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The role of the teacher

What is the role of the teacher? The eternal question. Articles, books, entire libraries have been written about this, usually by people who are not actually teachers themselves or who have escaped teaching by becoming writers. Now there's a thought...

They refer to all sorts of amazing ideas which always sound completely wonderful when you read them and inspire you to be the best teacher in the world. But this rarely works in practice because of the missing link. Children.

Children in books are always well behaved, and co-operative and are used to give examples which make the rest of us feel like total failures. For example:

'X played gently with the sand, sharing it with five other children. They concentrated for 20 minutes taking turns to use the buckets and spades to make sandcastles together which they ordered in size and counted. They then found materials to design and make the appropriate number of neat flags for the sandcastles, sharing the scissors and assisting each other to cut out symmetrical shapes. They used crayons to colour them in without even once going over the edge and finally they tidied the sand tray and creative area and quietly sat and wrote about what they had done.'

Yeah? Children in the real world have a sixth sense (which is lucky really because they are usually somewhat lacking in the first five) which enables them to make sure that the above never, ever happens. Children do not acquire mathematical language, develop concepts or learn to read and write as if by magic. The reality for most educators is that teaching and learning is actually more difficult than blowing up a goldfish with a bicycle pump – unless the fish is feeling particularly co-operative.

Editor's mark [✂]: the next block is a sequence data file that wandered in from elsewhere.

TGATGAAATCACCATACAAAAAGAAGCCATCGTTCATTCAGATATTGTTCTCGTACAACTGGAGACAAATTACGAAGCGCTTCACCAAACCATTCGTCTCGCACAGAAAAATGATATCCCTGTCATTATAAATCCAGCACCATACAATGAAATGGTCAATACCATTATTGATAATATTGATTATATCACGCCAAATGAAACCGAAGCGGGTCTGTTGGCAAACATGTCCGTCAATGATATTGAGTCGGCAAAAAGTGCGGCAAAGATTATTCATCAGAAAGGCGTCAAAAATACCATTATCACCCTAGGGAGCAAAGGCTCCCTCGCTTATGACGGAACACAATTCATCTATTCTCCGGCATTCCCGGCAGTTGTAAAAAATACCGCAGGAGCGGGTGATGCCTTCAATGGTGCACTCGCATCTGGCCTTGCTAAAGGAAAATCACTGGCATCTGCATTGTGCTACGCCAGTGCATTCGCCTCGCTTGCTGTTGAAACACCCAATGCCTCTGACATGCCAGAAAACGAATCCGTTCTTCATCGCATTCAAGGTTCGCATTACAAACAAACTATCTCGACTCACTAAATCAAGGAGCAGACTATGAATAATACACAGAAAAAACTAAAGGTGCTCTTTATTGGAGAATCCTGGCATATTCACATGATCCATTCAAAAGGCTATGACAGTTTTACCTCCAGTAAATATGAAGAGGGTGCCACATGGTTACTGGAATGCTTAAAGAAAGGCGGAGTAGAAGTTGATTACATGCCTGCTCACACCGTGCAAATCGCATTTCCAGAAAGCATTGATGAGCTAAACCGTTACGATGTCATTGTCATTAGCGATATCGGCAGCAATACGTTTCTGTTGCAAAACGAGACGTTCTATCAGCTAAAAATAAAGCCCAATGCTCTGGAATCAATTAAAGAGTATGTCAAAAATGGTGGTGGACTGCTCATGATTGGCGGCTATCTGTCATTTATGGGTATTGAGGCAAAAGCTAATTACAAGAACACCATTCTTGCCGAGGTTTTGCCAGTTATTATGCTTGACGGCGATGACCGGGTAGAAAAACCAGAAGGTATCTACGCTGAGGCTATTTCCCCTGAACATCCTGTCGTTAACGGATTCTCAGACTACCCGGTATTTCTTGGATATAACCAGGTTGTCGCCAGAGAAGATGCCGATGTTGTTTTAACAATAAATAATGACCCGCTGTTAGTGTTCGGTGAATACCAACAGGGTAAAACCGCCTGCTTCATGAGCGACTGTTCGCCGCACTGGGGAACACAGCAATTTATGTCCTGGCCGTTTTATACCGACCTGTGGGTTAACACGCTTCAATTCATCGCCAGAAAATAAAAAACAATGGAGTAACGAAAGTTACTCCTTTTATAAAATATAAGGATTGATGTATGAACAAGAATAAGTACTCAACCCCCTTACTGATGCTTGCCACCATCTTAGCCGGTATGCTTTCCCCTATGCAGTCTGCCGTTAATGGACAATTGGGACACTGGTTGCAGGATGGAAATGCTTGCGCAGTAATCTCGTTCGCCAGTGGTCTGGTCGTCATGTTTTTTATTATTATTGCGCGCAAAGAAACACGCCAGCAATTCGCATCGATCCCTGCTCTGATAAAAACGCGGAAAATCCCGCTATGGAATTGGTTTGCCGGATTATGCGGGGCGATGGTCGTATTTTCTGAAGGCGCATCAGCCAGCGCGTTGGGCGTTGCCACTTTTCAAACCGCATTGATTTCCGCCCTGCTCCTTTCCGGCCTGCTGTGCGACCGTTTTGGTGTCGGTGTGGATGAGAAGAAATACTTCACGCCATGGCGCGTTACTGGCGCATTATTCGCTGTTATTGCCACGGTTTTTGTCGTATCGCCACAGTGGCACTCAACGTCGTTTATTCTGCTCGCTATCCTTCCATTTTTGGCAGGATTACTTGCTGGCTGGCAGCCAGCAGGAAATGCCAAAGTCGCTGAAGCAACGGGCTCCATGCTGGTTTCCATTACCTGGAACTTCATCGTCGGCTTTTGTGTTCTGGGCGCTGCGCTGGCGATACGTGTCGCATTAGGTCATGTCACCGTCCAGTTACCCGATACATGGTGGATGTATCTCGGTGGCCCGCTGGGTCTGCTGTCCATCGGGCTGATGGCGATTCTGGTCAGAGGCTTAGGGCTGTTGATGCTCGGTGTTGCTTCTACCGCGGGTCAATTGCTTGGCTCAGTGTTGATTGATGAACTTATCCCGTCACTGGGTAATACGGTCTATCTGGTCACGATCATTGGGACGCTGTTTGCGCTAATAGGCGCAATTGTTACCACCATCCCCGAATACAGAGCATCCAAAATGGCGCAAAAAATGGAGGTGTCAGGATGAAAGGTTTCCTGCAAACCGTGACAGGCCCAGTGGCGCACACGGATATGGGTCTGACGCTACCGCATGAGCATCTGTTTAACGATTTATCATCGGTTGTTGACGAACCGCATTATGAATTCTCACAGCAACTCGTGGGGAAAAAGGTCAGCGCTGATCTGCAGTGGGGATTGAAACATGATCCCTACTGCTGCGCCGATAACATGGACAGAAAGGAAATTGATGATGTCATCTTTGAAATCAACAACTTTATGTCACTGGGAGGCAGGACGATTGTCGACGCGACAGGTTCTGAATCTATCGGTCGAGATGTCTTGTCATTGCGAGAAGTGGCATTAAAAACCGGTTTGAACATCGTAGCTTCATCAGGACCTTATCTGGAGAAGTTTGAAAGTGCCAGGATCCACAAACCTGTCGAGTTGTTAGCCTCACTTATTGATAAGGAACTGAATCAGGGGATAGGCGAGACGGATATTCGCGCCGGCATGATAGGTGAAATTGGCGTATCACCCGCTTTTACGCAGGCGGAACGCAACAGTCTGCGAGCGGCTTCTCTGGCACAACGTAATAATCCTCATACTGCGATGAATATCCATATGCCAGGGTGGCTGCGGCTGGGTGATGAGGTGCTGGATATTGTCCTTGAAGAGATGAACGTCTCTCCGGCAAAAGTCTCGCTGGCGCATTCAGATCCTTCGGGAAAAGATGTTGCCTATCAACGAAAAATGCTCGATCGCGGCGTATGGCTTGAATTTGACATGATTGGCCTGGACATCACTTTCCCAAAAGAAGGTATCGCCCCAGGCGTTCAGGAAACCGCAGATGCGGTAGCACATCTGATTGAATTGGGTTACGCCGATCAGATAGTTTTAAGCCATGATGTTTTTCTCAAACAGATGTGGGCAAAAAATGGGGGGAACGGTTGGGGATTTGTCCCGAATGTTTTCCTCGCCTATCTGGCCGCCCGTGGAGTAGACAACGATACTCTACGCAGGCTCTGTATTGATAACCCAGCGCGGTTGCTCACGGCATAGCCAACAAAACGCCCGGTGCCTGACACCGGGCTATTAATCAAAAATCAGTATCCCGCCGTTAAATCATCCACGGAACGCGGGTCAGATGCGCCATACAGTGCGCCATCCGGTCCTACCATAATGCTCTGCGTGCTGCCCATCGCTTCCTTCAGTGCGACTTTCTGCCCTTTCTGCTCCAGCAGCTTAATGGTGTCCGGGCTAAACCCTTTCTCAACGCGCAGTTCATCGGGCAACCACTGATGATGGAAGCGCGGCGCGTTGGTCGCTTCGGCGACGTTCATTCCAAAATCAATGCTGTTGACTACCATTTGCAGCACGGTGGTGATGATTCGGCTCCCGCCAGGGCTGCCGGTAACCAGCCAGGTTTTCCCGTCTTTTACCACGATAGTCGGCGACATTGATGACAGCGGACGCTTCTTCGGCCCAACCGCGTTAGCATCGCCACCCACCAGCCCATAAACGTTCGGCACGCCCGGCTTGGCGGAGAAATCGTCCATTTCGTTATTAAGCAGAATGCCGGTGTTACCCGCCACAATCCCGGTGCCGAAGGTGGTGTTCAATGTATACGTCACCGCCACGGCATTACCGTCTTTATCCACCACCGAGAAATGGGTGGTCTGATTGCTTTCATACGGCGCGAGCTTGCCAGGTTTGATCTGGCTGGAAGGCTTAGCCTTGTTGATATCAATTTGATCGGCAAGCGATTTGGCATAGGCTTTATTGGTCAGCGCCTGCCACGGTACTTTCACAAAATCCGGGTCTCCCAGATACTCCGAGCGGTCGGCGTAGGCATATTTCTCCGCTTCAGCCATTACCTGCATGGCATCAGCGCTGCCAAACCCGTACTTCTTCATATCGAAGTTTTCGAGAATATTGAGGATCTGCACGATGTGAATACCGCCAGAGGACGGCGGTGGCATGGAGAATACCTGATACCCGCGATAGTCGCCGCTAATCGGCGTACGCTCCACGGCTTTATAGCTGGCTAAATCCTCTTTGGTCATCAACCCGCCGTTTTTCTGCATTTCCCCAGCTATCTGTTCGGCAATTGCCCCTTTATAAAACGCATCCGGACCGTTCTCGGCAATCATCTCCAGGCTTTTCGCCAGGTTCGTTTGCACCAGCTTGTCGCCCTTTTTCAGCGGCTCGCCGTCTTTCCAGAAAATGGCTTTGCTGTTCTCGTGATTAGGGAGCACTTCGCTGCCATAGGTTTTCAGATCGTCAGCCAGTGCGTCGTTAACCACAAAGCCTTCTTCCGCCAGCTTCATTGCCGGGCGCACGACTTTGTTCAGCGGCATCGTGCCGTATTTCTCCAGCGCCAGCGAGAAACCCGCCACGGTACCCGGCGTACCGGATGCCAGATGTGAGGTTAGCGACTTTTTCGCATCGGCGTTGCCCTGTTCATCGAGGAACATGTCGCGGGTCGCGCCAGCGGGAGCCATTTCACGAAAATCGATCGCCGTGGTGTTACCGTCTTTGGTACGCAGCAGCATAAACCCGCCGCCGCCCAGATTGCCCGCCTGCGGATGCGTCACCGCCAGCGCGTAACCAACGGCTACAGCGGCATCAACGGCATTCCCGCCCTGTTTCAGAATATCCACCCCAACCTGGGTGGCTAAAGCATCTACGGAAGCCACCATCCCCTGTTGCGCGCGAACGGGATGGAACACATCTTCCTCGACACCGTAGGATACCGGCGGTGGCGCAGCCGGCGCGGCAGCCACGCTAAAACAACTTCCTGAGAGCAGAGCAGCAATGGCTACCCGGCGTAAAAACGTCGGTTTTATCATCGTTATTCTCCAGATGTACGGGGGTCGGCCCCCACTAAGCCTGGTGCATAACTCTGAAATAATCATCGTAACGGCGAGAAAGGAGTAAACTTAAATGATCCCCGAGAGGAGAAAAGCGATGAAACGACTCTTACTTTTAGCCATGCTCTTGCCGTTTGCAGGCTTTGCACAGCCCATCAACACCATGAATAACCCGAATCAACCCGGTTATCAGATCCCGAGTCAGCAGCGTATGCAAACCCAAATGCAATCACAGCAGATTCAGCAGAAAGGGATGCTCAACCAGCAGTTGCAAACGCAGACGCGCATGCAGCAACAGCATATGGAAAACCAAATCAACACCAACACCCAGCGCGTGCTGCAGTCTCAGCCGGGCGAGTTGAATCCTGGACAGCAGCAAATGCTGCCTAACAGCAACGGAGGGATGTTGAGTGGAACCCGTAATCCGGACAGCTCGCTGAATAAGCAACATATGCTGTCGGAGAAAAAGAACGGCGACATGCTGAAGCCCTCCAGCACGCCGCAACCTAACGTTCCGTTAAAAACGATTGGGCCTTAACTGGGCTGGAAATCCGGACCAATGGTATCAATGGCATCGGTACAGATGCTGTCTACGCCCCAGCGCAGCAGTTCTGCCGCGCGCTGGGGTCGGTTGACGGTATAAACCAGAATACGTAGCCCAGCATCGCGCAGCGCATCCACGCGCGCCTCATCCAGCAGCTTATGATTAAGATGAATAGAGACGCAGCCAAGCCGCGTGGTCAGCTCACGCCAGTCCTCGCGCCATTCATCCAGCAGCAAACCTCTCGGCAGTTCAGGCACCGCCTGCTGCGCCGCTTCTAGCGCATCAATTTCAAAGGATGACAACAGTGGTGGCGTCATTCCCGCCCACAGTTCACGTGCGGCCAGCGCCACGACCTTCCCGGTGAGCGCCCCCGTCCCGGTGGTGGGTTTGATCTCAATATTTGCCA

Apparently some of the aspects of our job are to :

  1. Provide materials to enhance learning. OK so far.
  2. Join in with children’s imaginative activities and model appropriate roles – which usually means you have to pretend to be the dead goldfish in the home corner which they are pretending to cry about. The fact that they suggested using a bicycle pump in the first place is immaterial apparently.
  3. Help children with their physical skills –tell them where the scissors are kept but pray they can’t work out what to do with them yet.
  4. Ensure safe use of materials – actually hide the scissors away in a very high cupboard.
  5. Enable children to initiate activities in different areas in the setting – this means allowing them to move everything around and put it somewhere else so no-one can ever find anything again, which is not actually very useful to anyone in the long term, is it?
  6. Empower children to adapt and develop their learning environment – see 5 above.
  7. Support children’s understanding – this means to encourage them to understand that if they try to organise their own environment or use dangerous materials such as scissors, things might get difficult.
  8. Plan a rich learning environment – sit up till 3 in the morning trying to write up last term’s planning.

There are lots and lots more of these. But what is the role of the teacher really?

Simple. To survive being locked up with hoards of riotous children for a minimum of one thousand hours every year.

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